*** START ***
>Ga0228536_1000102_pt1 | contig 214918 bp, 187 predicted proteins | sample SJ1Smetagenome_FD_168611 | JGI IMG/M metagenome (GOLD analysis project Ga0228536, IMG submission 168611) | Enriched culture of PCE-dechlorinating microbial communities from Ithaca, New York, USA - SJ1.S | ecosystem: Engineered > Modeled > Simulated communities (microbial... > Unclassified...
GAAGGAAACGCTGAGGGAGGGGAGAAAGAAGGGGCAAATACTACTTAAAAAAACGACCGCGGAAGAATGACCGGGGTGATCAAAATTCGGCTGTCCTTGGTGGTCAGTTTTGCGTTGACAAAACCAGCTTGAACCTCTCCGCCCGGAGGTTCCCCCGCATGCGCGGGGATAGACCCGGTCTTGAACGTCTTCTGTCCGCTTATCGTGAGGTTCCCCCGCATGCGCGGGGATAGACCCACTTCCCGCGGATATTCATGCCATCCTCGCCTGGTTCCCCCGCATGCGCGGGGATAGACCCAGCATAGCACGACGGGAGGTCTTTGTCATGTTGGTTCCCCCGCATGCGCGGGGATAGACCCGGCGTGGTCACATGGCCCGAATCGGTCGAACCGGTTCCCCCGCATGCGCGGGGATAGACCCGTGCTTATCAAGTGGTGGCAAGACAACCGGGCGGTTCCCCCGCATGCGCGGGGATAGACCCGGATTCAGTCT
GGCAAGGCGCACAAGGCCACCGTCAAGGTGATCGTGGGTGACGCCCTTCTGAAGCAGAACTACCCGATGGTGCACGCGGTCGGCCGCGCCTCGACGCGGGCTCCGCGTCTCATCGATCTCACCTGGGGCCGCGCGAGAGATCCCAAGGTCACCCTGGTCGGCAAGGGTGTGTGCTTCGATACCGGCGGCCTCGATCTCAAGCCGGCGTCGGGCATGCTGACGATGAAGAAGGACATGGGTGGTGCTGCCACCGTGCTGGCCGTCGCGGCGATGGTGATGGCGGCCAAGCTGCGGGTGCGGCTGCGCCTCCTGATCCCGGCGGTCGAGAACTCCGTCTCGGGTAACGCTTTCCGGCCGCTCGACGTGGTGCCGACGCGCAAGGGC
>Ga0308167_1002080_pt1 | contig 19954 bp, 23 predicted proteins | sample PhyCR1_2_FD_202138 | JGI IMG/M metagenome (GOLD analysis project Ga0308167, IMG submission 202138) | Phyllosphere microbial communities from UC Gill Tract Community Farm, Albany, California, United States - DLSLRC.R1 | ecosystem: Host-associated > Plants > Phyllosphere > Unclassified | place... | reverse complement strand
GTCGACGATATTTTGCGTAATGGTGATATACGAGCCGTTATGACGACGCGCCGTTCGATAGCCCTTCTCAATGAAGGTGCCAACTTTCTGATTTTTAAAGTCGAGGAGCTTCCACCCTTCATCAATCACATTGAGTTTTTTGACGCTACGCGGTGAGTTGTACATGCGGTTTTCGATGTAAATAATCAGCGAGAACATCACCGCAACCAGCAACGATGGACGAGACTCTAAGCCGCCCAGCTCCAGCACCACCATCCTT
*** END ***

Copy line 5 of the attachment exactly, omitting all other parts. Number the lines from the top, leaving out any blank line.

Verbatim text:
GTCGACGATATTTTGCGTAATGGTGATATACGAGCCGTTATGACGACGCGCCGTTCGATAGCCCTTCTCAATGAAGGTGCCAACTTTCTGATTTTTAAAGTCGAGGAGCTTCCACCCTTCATCAATCACATTGAGTTTTTTGACGCTACGCGGTGAGTTGTACATGCGGTTTTCGATGTAAATAATCAGCGAGAACATCACCGCAACCAGCAACGATGGACGAGACTCTAAGCCGCCCAGCTCCAGCACCACCATCCTT